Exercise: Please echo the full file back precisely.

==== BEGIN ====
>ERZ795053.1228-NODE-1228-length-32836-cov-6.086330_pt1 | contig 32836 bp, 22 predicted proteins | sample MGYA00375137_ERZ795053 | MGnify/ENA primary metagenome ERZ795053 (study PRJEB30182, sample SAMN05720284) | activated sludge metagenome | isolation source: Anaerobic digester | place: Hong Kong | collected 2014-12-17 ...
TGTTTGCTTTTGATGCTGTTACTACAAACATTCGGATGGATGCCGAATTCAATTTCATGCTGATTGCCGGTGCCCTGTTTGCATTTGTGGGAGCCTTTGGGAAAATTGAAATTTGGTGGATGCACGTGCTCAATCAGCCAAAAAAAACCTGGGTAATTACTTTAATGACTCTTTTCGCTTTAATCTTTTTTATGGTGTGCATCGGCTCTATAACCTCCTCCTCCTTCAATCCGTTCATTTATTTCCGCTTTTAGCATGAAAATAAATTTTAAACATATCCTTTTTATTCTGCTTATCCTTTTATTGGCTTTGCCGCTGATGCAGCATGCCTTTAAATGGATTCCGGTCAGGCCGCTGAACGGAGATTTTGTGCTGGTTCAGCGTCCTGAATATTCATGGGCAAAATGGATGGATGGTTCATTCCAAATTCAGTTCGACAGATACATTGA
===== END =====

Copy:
>ERZ795053.1228-NODE-1228-length-32836-cov-6.086330_pt1 | contig 32836 bp, 22 predicted proteins | sample MGYA00375137_ERZ795053 | MGnify/ENA primary metagenome ERZ795053 (study PRJEB30182, sample SAMN05720284) | activated sludge metagenome | isolation source: Anaerobic digester | place: Hong Kong | collected 2014-12-17 ...
TGTTTGCTTTTGATGCTGTTACTACAAACATTCGGATGGATGCCGAATTCAATTTCATGCTGATTGCCGGTGCCCTGTTTGCATTTGTGGGAGCCTTTGGGAAAATTGAAATTTGGTGGATGCACGTGCTCAATCAGCCAAAAAAAACCTGGGTAATTACTTTAATGACTCTTTTCGCTTTAATCTTTTTTATGGTGTGCATCGGCTCTATAACCTCCTCCTCCTTCAATCCGTTCATTTATTTCCGCTTTTAGCATGAAAATAAATTTTAAACATATCCTTTTTATTCTGCTTATCCTTTTATTGGCTTTGCCGCTGATGCAGCATGCCTTTAAATGGATTCCGGTCAGGCCGCTGAACGGAGATTTTGTGCTGGTTCAGCGTCCTGAATATTCATGGGCAAAATGGATGGATGGTTCATTCCAAATTCAGTTCGACAGATACATTGA